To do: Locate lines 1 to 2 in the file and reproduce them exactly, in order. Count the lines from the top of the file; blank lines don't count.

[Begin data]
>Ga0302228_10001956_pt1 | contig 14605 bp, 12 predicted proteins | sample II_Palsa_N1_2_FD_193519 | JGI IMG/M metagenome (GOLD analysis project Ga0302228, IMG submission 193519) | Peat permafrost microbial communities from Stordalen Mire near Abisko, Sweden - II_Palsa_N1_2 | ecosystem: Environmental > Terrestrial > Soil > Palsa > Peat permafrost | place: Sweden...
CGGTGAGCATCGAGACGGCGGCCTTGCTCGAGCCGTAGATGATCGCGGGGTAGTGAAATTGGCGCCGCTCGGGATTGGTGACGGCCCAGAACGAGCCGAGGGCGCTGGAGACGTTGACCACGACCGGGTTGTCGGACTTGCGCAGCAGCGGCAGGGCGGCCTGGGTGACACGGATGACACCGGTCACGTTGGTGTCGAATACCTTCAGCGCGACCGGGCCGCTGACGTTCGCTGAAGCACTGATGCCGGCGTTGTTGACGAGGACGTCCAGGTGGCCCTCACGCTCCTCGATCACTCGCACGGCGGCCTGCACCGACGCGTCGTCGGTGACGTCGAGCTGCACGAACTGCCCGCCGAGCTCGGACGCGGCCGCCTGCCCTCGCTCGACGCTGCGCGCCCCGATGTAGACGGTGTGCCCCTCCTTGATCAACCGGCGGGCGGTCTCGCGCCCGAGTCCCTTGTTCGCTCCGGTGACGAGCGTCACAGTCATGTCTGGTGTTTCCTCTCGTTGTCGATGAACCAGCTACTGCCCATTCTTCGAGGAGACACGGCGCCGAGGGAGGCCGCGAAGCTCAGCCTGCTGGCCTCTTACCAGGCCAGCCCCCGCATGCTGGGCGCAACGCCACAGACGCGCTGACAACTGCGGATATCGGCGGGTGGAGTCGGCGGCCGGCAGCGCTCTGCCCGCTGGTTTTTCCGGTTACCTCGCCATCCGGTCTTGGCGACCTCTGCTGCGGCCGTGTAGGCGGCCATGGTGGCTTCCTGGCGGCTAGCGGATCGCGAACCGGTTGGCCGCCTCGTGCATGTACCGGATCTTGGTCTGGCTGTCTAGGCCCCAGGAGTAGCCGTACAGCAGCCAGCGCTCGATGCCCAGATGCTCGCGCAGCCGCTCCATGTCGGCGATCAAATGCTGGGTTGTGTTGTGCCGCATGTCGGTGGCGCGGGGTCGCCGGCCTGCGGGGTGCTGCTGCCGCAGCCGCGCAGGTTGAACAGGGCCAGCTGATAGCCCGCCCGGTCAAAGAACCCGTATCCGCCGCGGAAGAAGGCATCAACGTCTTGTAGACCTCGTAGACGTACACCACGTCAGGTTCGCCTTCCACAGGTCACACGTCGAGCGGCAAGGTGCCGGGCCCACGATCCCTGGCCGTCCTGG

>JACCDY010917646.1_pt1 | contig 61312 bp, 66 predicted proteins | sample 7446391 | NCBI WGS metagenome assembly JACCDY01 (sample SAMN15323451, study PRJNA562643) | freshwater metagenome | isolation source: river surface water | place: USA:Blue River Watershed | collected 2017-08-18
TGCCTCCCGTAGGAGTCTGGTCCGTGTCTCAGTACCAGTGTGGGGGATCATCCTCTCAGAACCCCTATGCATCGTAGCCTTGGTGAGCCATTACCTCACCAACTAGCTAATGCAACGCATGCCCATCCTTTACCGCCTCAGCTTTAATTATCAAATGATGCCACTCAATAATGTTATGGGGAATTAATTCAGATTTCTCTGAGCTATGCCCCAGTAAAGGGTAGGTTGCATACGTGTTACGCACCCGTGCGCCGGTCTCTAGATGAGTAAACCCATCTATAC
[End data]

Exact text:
>Ga0302228_10001956_pt1 | contig 14605 bp, 12 predicted proteins | sample II_Palsa_N1_2_FD_193519 | JGI IMG/M metagenome (GOLD analysis project Ga0302228, IMG submission 193519) | Peat permafrost microbial communities from Stordalen Mire near Abisko, Sweden - II_Palsa_N1_2 | ecosystem: Environmental > Terrestrial > Soil > Palsa > Peat permafrost | place: Sweden...
CGGTGAGCATCGAGACGGCGGCCTTGCTCGAGCCGTAGATGATCGCGGGGTAGTGAAATTGGCGCCGCTCGGGATTGGTGACGGCCCAGAACGAGCCGAGGGCGCTGGAGACGTTGACCACGACCGGGTTGTCGGACTTGCGCAGCAGCGGCAGGGCGGCCTGGGTGACACGGATGACACCGGTCACGTTGGTGTCGAATACCTTCAGCGCGACCGGGCCGCTGACGTTCGCTGAAGCACTGATGCCGGCGTTGTTGACGAGGACGTCCAGGTGGCCCTCACGCTCCTCGATCACTCGCACGGCGGCCTGCACCGACGCGTCGTCGGTGACGTCGAGCTGCACGAACTGCCCGCCGAGCTCGGACGCGGCCGCCTGCCCTCGCTCGACGCTGCGCGCCCCGATGTAGACGGTGTGCCCCTCCTTGATCAACCGGCGGGCGGTCTCGCGCCCGAGTCCCTTGTTCGCTCCGGTGACGAGCGTCACAGTCATGTCTGGTGTTTCCTCTCGTTGTCGATGAACCAGCTACTGCCCATTCTTCGAGGAGACACGGCGCCGAGGGAGGCCGCGAAGCTCAGCCTGCTGGCCTCTTACCAGGCCAGCCCCCGCATGCTGGGCGCAACGCCACAGACGCGCTGACAACTGCGGATATCGGCGGGTGGAGTCGGCGGCCGGCAGCGCTCTGCCCGCTGGTTTTTCCGGTTACCTCGCCATCCGGTCTTGGCGACCTCTGCTGCGGCCGTGTAGGCGGCCATGGTGGCTTCCTGGCGGCTAGCGGATCGCGAACCGGTTGGCCGCCTCGTGCATGTACCGGATCTTGGTCTGGCTGTCTAGGCCCCAGGAGTAGCCGTACAGCAGCCAGCGCTCGATGCCCAGATGCTCGCGCAGCCGCTCCATGTCGGCGATCAAATGCTGGGTTGTGTTGTGCCGCATGTCGGTGGCGCGGGGTCGCCGGCCTGCGGGGTGCTGCTGCCGCAGCCGCGCAGGTTGAACAGGGCCAGCTGATAGCCCGCCCGGTCAAAGAACCCGTATCCGCCGCGGAAGAAGGCATCAACGTCTTGTAGACCTCGTAGACGTACACCACGTCAGGTTCGCCTTCCACAGGTCACACGTCGAGCGGCAAGGTGCCGGGCCCACGATCCCTGGCCGTCCTGG